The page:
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The Importance of Having Fire Pits

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Savvy homeowners are gearing more into outdoor living.  Outdoor kitchens, flower beds, and swimming pools with spas took over the once popular wooden decks and grills.  But it is the fire pit that is in high demand- illuminating evening sky across the country.  Note that it is essential to select the right fire pit based on available space, budget and, most important, local ordinances.  So, if you are dreaming of crisp, moonlit nights with toasted marshmallows- then wake up, think what you want, and then start planning.

First on your list is the cost.  According to Angie’s List, it all adds up when you add seating and other amenities.  There are some who pay as little as $200.00 for a small fire pit (if you plan on buying your stones and dig the hole yourself).  But that “small pit” can cost you more than what you spent.  It is better to ask for an estimate from a construction company that can ensure a well-built fire pit for your money.

Permanent or Portable Fire Pits?

Another critical point is whether you want a permanent or a portable fire pit.  As you plan, you may want to think about permanence.  Always ask yourself if you want a built-in fire pit or a focal point in the yard. A built-in design not only matches your garden or the house, but it is also as personal as you customize it with the help of a designer or contractor.  You can enjoy that step to step process that starts with the “design in mind” to the finishing product.   Remember that you have to make sure to use proper stones and materials that shouldn’t splinter when the fire heats up.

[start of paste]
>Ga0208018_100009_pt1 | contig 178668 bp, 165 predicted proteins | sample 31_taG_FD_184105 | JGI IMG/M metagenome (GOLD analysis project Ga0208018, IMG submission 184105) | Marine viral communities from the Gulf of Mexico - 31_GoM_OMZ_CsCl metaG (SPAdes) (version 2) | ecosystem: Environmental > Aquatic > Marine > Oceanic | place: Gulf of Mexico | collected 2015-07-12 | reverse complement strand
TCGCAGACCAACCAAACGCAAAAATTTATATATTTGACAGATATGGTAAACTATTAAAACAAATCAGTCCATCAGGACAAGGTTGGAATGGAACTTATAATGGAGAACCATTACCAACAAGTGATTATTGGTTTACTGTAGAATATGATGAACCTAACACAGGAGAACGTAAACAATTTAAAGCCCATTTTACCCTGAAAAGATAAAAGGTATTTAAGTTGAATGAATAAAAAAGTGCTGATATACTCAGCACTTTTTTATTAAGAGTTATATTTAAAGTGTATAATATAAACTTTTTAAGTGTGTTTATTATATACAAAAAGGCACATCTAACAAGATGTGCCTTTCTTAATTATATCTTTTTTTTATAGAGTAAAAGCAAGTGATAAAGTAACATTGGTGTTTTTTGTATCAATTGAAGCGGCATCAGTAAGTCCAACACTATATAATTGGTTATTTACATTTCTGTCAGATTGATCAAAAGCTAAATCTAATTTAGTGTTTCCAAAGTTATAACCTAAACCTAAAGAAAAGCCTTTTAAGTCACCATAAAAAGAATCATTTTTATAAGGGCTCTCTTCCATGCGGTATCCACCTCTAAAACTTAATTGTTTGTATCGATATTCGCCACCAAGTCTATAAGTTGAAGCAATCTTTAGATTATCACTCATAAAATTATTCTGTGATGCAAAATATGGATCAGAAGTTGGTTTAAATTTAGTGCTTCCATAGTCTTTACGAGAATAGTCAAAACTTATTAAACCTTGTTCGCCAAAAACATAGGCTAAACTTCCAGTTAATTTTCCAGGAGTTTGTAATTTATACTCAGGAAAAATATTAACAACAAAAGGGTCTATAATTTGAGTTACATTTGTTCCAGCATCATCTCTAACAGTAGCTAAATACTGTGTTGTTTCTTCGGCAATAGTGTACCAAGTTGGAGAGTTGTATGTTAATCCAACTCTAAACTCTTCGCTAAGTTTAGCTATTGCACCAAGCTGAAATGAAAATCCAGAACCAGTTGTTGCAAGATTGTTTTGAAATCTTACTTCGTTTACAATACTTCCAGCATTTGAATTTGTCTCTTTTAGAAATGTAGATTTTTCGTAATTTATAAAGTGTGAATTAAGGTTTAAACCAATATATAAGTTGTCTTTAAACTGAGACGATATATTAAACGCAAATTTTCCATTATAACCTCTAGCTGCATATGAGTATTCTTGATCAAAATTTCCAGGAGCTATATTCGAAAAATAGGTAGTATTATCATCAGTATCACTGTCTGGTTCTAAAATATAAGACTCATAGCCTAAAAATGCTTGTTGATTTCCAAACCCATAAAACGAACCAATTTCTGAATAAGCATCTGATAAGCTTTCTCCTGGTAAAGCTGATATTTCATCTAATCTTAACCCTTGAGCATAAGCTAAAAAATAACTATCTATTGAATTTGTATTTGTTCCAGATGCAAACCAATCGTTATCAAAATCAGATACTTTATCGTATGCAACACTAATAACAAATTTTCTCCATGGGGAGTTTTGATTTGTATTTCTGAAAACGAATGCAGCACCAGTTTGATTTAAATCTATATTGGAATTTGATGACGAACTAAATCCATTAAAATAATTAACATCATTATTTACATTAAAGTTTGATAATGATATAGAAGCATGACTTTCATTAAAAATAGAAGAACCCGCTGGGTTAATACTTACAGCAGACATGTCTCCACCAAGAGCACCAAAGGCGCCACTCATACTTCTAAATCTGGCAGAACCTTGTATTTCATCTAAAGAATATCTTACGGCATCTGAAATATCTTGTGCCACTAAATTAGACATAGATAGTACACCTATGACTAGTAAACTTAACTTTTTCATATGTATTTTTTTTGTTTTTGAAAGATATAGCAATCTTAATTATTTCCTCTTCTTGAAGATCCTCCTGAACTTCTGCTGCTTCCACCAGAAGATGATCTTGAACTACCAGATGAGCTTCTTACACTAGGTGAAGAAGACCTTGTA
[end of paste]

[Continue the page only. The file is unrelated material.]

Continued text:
Gas or Wood Fire Pits?

Now here is a question you should ask:  wood or gas?  Those who favor a right outdoor smell prefer burning real logs.  If that’s the case, make sure you have a screen and a steady supply of wood.  Others prefer gas or propane for an instant fire with a remote switch. It may not be as hot as wood fire, and it won’t crackle and smoke.  Then again, there are dual-fuel fire pits that let you do both.  Remember to keep in mind that budget is the key.

Location Is Key

Another point is Location!  Location!  Location!  Many communities require a minimum 10-foot distance from your house and neighbors’ yards. Others don’t need a permit if the fire pit fits within set size requirements.  Some states require a site inspection from fire officials to ensure the proposed location is safe (away from fences, structures, overhanging branches, etcetera). And, some cities, like Denver, have bans on open fires.  Check with local officials before you purchase or start planning a fire pit.

Safety First

Also, remember that safety comes first.  A fire of any kind, no matter the size, requires serious attention to safety.  The National Fire Protection Association offers the following fire pit safety advice:

  • Check wind direction before you light a fire.
  • Don’t use flammable fluids (gasoline, lighter fluid, etc.) to light or relight fires.
  • Don’t wear flammable clothing (like nylon) or any loose-fitting clothing.
  • Avoid using soft woods like pine or cedar, because they can “pop” and throw sparks.
  • Make sure to keep children and pets at least 3 feet away from the fire.

It’s also important to know how to safely dispose of the ashes when you’re done with the fire for the night.   If you happen to live in an area prone to wildfires, you should close your fire pit as a requirement of your homeowner’s insurance.  Check with an insurance agent to understand any potential impact a fire pit may have on your coverage.